July 2011

A Line in the Sand: In Defense of Marriage

Author: Frank Dunne, Jr. | Photographer: Photography by Anne

Well, well, well! What a fine mess Courtney’s gotten herself into this time. Merely two months after celebrating her engagement to be married, she will now attempt—and fail—to prove the old canard that the marriage institution is “outdated.” Wouldn’t you love to be a fly on the wall for that conversation with her fiancée? Quite a pickle indeed!
Think that’s kooky? Try this on. I’ve never been married, yet here I am arguing in defense of marriage. Well, my job is to shine the light of truth on Courtney’s disinformation campaigns, and I will, as always, come through for you.
I do this at great personal risk, you know. Certain references to historical intelligence regarding two-parent, single breadwinner households might be misinterpreted as me being critical of working women, particularly single moms. What, do you think I’m crazy? Single moms and women with careers pretty much define the pool of dating prospects for a guy like me, and they’re all superheroines! There’s more to the story, but I’ve got 600 words to make a point and be entertaining about a subject that needs a whole book.
Okay, hopefully that worked. Let’s get on with setting Courtney’s mind straight…again.
Traditional marriage, the two-parent family unit (call it whatever name you like) was, is, and forever will be the foundation of a strong, civil, unified and enduring society. Attack that foundation, as antisocial counterculturalists do, and you get what we have today: a myriad of societal ills, including soaring crime rates, class warfare, and a generally eroding national moral compass. Apparently Courtney regards the latter as progress.
It is a historically proven fact that children reared in traditional family environments, especially single breadwinner families, are less likely to get into trouble, flunk out or drop out of school, join a gang, use drugs, or wind up in prison. It is also a historically proven fact that problems with things like healthcare coverage, personal bankruptcy, and mortgage defaults occur less frequently for married couples than for unmarried couples. I’m sure Courtney will attempt to distract you from such facts with a page full off platitudes and banalities, but as Winston Churchill said about the truth, “…in the end, there it is.”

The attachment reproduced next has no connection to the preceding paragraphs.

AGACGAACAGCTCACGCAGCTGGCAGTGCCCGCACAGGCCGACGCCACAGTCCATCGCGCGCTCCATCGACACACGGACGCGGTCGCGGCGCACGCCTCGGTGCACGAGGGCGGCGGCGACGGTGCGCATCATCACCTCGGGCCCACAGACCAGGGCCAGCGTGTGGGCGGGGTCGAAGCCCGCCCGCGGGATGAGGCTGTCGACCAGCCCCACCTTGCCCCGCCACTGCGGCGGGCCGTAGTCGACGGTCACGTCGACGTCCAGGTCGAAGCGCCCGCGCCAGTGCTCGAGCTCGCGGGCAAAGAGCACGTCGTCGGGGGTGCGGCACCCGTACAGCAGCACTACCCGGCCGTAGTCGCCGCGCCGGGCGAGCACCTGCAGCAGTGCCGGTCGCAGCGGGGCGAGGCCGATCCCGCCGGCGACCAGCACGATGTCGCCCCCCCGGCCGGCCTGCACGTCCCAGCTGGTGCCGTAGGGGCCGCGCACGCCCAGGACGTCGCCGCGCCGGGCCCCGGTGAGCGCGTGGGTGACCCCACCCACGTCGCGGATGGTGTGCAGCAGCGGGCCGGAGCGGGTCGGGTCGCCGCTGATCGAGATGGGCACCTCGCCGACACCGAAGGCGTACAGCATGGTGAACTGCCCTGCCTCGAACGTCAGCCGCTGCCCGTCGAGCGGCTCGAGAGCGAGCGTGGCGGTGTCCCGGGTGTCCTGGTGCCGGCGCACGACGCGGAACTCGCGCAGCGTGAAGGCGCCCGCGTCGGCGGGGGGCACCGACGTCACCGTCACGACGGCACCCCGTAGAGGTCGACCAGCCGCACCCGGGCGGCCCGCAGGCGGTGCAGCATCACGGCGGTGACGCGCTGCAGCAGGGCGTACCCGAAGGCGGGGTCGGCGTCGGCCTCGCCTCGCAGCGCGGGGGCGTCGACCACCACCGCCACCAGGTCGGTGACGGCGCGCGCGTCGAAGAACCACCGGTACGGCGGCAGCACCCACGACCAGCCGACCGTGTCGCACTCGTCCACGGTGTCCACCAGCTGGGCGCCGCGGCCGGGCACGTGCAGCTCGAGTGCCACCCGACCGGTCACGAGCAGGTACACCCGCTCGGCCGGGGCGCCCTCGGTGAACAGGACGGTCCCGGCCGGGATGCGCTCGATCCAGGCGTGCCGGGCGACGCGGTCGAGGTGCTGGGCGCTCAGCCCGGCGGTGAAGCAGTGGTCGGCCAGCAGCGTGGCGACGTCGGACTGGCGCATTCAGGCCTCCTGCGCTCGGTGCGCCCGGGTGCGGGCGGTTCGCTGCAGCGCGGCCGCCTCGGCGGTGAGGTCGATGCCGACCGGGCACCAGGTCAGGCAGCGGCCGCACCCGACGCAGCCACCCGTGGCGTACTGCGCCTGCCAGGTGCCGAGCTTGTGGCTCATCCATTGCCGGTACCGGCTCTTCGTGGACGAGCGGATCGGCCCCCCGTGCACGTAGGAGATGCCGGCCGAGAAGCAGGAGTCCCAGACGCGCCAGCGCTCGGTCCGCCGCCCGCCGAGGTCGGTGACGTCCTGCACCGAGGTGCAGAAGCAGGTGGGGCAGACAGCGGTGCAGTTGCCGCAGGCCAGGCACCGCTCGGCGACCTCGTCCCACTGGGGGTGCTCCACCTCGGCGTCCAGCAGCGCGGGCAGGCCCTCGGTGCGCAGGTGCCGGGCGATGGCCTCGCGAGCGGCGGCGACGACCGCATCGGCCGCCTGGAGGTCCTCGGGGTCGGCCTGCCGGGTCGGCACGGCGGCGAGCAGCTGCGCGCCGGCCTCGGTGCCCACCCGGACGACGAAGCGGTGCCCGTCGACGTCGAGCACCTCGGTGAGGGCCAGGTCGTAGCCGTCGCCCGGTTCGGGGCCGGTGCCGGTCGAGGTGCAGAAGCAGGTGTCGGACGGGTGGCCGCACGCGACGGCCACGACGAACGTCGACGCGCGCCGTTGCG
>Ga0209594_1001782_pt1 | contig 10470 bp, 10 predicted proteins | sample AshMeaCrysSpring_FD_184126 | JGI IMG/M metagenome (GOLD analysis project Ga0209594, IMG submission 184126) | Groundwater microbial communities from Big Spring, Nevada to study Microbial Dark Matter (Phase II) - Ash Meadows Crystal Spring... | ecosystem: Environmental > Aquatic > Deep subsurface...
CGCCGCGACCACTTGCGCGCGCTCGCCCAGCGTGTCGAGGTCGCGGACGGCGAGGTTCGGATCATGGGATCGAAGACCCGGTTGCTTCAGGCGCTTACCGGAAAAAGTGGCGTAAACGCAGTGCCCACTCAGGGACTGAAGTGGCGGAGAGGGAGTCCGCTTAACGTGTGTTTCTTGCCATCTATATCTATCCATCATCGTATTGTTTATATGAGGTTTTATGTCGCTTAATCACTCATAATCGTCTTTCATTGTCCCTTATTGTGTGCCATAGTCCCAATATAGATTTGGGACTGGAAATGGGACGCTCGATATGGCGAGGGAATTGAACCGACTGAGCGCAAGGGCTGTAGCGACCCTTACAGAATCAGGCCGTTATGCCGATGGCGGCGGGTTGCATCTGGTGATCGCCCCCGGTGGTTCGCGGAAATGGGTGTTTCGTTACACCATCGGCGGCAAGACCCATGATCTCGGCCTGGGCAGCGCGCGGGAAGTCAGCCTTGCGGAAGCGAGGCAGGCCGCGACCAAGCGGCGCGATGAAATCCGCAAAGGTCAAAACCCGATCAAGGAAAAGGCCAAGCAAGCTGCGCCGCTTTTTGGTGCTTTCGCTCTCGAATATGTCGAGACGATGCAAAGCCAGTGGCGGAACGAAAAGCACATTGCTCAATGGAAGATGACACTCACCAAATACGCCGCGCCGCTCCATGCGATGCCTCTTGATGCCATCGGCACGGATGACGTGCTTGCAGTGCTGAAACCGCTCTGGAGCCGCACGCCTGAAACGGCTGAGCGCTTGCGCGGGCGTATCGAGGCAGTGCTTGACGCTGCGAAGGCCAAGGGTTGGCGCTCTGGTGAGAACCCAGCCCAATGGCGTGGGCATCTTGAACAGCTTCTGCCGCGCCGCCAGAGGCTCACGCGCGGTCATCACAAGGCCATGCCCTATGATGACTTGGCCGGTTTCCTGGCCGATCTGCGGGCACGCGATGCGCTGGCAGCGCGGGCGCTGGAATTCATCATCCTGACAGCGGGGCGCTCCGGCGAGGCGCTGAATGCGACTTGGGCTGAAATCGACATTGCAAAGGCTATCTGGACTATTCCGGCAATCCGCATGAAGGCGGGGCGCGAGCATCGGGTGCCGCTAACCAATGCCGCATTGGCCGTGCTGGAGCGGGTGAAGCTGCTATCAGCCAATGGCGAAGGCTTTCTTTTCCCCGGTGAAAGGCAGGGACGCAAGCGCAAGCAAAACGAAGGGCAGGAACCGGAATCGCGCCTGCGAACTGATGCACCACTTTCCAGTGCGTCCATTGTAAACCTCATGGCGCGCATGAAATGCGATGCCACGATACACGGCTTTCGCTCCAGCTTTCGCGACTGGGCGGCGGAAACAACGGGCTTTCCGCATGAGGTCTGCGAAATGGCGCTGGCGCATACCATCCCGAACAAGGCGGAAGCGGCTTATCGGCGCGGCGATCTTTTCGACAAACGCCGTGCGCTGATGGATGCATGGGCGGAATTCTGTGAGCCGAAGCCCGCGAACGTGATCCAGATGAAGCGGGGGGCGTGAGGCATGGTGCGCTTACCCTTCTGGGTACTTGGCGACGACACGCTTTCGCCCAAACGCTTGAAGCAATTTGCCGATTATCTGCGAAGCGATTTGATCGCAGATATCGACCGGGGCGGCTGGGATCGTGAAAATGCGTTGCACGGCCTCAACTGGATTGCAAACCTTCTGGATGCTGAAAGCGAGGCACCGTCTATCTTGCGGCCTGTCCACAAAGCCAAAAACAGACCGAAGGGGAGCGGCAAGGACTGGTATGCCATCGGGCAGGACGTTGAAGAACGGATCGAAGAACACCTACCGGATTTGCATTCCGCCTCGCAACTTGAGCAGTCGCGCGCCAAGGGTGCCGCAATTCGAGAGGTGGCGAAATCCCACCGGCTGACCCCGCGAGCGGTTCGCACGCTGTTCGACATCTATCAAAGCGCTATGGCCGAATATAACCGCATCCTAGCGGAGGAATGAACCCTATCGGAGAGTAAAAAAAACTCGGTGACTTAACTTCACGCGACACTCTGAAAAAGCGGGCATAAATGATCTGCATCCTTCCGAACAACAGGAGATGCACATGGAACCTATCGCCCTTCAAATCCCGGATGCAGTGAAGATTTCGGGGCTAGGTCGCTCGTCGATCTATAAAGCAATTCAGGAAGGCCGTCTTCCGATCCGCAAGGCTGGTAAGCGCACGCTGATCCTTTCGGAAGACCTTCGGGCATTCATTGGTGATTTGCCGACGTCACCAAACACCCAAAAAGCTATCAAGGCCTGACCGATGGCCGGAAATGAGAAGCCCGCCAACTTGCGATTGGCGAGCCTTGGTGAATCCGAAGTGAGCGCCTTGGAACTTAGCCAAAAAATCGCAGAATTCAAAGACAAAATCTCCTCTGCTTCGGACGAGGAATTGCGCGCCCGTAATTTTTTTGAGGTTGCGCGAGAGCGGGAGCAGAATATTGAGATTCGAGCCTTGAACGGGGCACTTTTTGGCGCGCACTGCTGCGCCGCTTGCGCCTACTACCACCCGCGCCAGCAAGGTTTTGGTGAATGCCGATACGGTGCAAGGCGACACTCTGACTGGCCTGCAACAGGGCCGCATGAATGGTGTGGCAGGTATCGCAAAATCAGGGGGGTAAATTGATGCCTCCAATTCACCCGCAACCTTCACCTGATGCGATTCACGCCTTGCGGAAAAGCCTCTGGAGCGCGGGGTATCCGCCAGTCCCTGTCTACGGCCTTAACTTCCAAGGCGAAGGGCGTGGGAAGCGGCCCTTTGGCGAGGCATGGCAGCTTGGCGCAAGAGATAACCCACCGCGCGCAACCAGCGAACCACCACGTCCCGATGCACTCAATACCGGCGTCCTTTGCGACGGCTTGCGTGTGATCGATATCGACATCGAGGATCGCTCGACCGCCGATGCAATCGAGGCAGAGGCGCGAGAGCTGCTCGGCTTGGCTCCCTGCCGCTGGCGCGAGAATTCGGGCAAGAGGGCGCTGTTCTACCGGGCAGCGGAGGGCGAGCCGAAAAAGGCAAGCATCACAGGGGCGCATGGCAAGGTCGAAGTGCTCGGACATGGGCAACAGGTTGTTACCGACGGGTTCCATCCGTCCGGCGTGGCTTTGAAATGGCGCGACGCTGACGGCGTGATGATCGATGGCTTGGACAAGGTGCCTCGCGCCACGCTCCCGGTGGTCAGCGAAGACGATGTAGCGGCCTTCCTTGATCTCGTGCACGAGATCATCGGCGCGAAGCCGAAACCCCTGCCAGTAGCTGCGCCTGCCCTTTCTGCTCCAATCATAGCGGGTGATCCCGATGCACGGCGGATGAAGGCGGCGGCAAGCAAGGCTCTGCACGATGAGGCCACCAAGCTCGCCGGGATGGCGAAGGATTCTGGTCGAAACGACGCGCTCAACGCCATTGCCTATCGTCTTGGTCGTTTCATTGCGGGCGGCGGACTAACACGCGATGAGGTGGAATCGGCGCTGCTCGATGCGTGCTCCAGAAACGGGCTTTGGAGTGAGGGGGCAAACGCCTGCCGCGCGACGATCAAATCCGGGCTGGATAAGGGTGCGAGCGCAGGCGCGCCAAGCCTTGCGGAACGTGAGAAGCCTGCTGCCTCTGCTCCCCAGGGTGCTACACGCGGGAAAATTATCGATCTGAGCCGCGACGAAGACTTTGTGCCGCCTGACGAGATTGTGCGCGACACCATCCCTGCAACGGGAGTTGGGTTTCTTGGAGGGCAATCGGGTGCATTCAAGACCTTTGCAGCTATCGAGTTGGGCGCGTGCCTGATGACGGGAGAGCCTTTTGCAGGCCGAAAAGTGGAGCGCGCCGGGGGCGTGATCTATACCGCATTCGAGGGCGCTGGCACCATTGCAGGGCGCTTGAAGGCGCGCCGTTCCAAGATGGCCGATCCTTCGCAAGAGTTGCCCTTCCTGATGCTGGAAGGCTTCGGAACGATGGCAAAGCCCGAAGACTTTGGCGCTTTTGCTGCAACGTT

She’ll probably throw in the famous old canard that 50 percent of marriages will fail as well. Not true. It’s a misinterpretation of National Center for Health Statistics data showing that over the past decade there were roughly twice as many marriages as divorces in a given year. However, in a given year, there are already millions of existing marriages, and the knee-jerk 50 percent divorce rate conclusion erroneously assumes that every divorce in a given year is a result of a marriage that happened in the same year.
I’m not saying that there isn’t a problem here. Too many marriages fail, but the problem isn’t the institution of marriage. Blaming the institution is like the guy who swings like a gorilla blaming his golf clubs for his atrocious game. It’s not the clubs. He just stinks at golf and needs to practice.
Same thing here. Marriage isn’t the problem; we’re the problem. Somewhere along the line we as a society stopped practicing things like personal responsibility, good judgment, and understanding why we were put on this Earth. Marriage and family have always formed the anchor for those values. It’s not outdated. It’s necessary.
Now, let’s congratulate Courtney for her impending connubial union and for actually getting something right for the first time since we launched this column. Of course, she had to disagree with herself to do it.

  1. Kudos to you Frank!
    Having been on both sides of that proverbial “line in the sand” (Married-single, married again, soon to be single again), I have to totally agree with you. Even though I don’t have a perfect track record, I don’t feel that it was the institution of marraige that failed me nor the many who end up in divorce. I do believe that marraige can be a strong foundation on which many things can be built. In my opinion, the problem lies not in the institution of marraige itself, but rather that the two people involved do not enter that marraige prepared for what lies ahead. They each bring their unrealistic expections of each other, and certainly bring excess baggage, hoping that their significant other will totally fulfill them,and be all things to them. If people today who are engaged to be married, would spend more time discovering who they really are and not expecting their spouse to complete them and to be all things to them, maybe the ratio could be changed in a positive way. Sometimes it’s so easy to get caught up with the planning and preparations of the wedding, we fail to really prepare ourselves for the reality of what being in the commitment of marraige really means.
    I agree that personal responsiblity, good judgement, understanding along with truth and honesty, are core pillars that when combined, help form a strong foundation that will stand the test of time.

    — Lolita Hayes    Jul 4, 10:31 pm   

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